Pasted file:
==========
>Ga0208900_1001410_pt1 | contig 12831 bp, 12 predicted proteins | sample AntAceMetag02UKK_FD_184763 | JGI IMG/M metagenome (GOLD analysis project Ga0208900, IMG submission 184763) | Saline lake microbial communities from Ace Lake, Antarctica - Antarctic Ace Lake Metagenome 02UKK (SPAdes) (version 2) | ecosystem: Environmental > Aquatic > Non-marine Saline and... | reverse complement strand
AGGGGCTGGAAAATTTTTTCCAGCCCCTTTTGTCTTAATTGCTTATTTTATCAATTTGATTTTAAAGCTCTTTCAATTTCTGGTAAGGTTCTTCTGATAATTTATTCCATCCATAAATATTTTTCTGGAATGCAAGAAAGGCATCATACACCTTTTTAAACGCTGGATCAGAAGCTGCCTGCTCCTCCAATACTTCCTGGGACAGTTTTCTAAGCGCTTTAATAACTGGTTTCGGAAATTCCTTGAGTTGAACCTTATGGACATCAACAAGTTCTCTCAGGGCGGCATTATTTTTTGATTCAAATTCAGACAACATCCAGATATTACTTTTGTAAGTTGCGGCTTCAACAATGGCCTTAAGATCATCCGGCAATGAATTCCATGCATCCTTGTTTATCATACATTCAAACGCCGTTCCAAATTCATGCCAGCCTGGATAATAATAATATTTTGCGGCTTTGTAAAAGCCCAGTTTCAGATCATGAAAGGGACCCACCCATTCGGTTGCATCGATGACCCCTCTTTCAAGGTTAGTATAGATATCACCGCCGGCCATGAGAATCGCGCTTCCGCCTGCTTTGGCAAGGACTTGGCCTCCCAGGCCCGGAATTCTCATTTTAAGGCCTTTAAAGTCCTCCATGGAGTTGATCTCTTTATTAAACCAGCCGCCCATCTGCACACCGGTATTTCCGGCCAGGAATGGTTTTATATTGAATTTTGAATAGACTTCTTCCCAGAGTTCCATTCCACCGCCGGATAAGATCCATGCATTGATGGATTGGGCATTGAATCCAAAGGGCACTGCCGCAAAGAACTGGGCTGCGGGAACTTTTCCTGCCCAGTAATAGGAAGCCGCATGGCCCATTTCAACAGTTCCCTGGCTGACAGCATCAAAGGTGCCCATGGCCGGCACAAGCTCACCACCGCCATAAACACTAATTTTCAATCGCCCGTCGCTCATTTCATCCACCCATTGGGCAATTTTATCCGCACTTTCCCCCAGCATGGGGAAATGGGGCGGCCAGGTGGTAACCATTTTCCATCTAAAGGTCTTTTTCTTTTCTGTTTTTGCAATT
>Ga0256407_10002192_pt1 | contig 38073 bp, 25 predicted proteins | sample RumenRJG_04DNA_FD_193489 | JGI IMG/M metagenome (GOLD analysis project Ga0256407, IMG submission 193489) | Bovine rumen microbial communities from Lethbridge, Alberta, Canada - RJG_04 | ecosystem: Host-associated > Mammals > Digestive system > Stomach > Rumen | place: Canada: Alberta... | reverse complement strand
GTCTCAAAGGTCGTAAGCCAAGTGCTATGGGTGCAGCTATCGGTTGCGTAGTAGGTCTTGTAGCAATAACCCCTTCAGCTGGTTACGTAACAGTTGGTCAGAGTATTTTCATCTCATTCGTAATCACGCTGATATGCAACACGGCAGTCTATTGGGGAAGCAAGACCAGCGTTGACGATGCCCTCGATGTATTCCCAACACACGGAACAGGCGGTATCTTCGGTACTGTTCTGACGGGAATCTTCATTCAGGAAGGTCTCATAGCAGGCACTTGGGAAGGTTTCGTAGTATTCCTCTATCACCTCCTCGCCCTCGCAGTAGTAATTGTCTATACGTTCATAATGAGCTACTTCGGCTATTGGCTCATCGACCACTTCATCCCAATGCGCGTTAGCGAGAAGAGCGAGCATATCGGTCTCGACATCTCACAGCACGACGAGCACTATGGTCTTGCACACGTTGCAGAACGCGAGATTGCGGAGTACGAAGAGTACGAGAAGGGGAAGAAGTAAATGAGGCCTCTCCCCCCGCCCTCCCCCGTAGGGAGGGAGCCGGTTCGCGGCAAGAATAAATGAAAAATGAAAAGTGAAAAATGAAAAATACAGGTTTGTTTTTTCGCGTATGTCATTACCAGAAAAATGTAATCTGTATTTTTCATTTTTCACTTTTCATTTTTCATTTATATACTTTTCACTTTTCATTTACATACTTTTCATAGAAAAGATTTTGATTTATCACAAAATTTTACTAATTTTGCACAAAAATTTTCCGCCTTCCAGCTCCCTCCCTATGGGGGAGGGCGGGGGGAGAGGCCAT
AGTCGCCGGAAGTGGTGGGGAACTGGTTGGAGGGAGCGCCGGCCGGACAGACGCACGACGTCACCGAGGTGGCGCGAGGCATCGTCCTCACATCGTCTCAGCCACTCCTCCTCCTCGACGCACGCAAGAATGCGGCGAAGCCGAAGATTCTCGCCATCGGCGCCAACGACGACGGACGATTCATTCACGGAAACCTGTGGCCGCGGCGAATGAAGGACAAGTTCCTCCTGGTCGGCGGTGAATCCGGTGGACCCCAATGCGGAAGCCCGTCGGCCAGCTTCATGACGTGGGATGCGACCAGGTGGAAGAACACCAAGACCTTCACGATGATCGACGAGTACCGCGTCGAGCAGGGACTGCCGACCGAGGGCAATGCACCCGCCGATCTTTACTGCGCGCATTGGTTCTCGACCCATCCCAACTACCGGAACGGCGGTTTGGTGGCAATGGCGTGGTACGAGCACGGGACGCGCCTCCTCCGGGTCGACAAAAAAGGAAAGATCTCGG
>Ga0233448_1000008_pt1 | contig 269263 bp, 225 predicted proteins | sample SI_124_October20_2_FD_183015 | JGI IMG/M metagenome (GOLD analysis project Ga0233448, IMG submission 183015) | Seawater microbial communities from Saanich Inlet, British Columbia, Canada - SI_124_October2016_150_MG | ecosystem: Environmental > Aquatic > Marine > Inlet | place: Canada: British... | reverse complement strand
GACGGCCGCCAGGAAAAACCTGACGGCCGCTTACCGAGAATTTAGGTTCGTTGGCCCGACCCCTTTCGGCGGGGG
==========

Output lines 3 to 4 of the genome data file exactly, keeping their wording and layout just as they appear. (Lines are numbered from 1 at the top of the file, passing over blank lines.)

>Ga0256407_10002192_pt1 | contig 38073 bp, 25 predicted proteins | sample RumenRJG_04DNA_FD_193489 | JGI IMG/M metagenome (GOLD analysis project Ga0256407, IMG submission 193489) | Bovine rumen microbial communities from Lethbridge, Alberta, Canada - RJG_04 | ecosystem: Host-associated > Mammals > Digestive system > Stomach > Rumen | place: Canada: Alberta... | reverse complement strand
GTCTCAAAGGTCGTAAGCCAAGTGCTATGGGTGCAGCTATCGGTTGCGTAGTAGGTCTTGTAGCAATAACCCCTTCAGCTGGTTACGTAACAGTTGGTCAGAGTATTTTCATCTCATTCGTAATCACGCTGATATGCAACACGGCAGTCTATTGGGGAAGCAAGACCAGCGTTGACGATGCCCTCGATGTATTCCCAACACACGGAACAGGCGGTATCTTCGGTACTGTTCTGACGGGAATCTTCATTCAGGAAGGTCTCATAGCAGGCACTTGGGAAGGTTTCGTAGTATTCCTCTATCACCTCCTCGCCCTCGCAGTAGTAATTGTCTATACGTTCATAATGAGCTACTTCGGCTATTGGCTCATCGACCACTTCATCCCAATGCGCGTTAGCGAGAAGAGCGAGCATATCGGTCTCGACATCTCACAGCACGACGAGCACTATGGTCTTGCACACGTTGCAGAACGCGAGATTGCGGAGTACGAAGAGTACGAGAAGGGGAAGAAGTAAATGAGGCCTCTCCCCCCGCCCTCCCCCGTAGGGAGGGAGCCGGTTCGCGGCAAGAATAAATGAAAAATGAAAAGTGAAAAATGAAAAATACAGGTTTGTTTTTTCGCGTATGTCATTACCAGAAAAATGTAATCTGTATTTTTCATTTTTCACTTTTCATTTTTCATTTATATACTTTTCACTTTTCATTTACATACTTTTCATAGAAAAGATTTTGATTTATCACAAAATTTTACTAATTTTGCACAAAAATTTTCCGCCTTCCAGCTCCCTCCCTATGGGGGAGGGCGGGGGGAGAGGCCAT